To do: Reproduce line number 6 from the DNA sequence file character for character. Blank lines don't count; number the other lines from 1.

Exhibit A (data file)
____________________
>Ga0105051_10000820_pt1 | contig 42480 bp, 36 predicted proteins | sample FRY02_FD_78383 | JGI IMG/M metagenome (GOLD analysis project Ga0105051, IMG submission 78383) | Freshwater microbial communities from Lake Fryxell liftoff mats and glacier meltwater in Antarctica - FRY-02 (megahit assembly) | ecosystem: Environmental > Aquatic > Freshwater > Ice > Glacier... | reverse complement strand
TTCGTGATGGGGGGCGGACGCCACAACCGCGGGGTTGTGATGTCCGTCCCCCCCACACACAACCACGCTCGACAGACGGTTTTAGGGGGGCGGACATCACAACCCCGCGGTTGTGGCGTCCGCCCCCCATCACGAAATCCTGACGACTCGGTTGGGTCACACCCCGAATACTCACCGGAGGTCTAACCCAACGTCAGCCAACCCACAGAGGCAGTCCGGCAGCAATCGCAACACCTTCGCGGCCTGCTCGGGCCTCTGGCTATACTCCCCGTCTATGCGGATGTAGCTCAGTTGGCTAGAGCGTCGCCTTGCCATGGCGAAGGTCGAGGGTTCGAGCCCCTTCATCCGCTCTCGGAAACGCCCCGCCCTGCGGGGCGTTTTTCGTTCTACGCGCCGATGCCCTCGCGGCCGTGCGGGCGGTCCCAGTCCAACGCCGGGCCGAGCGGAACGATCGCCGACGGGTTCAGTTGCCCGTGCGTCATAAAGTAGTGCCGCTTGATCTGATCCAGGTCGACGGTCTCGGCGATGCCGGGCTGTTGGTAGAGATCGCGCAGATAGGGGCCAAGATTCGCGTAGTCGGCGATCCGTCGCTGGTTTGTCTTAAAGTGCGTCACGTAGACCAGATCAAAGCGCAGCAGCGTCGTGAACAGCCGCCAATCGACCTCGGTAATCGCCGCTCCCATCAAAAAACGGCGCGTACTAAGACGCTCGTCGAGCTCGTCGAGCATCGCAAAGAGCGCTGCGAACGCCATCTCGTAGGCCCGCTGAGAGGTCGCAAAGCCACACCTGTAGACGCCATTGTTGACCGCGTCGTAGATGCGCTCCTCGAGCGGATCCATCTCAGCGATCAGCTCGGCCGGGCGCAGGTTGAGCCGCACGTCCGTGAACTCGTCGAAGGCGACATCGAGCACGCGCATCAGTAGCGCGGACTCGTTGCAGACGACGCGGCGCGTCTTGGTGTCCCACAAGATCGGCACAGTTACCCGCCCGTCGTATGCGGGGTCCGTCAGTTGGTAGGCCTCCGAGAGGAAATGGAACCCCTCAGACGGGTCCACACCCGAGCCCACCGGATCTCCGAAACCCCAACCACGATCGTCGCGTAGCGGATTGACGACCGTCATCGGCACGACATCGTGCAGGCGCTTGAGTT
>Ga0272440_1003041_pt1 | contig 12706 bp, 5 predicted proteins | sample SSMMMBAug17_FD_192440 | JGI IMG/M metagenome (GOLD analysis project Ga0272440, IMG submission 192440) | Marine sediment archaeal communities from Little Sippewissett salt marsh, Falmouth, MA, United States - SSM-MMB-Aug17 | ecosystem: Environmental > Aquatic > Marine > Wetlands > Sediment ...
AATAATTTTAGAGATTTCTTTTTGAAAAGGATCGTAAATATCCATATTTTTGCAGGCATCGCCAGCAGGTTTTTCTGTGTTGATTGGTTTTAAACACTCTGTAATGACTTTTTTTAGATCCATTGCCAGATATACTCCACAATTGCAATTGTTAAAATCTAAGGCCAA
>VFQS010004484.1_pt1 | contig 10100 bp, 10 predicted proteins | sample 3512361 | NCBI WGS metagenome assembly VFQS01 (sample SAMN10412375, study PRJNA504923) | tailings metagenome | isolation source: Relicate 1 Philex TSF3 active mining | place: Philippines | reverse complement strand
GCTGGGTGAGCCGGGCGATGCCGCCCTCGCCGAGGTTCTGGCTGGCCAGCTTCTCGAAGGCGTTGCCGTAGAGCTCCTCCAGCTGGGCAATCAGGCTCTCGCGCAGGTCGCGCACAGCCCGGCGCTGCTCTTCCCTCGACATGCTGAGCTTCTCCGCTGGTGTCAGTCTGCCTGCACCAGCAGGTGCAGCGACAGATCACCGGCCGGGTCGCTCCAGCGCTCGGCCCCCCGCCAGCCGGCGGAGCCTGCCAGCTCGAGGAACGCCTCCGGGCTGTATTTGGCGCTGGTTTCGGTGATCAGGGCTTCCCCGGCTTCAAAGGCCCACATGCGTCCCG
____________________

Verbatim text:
GCTGGGTGAGCCGGGCGATGCCGCCCTCGCCGAGGTTCTGGCTGGCCAGCTTCTCGAAGGCGTTGCCGTAGAGCTCCTCCAGCTGGGCAATCAGGCTCTCGCGCAGGTCGCGCACAGCCCGGCGCTGCTCTTCCCTCGACATGCTGAGCTTCTCCGCTGGTGTCAGTCTGCCTGCACCAGCAGGTGCAGCGACAGATCACCGGCCGGGTCGCTCCAGCGCTCGGCCCCCCGCCAGCCGGCGGAGCCTGCCAGCTCGAGGAACGCCTCCGGGCTGTATTTGGCGCTGGTTTCGGTGATCAGGGCTTCCCCGGCTTCAAAGGCCCACATGCGTCCCG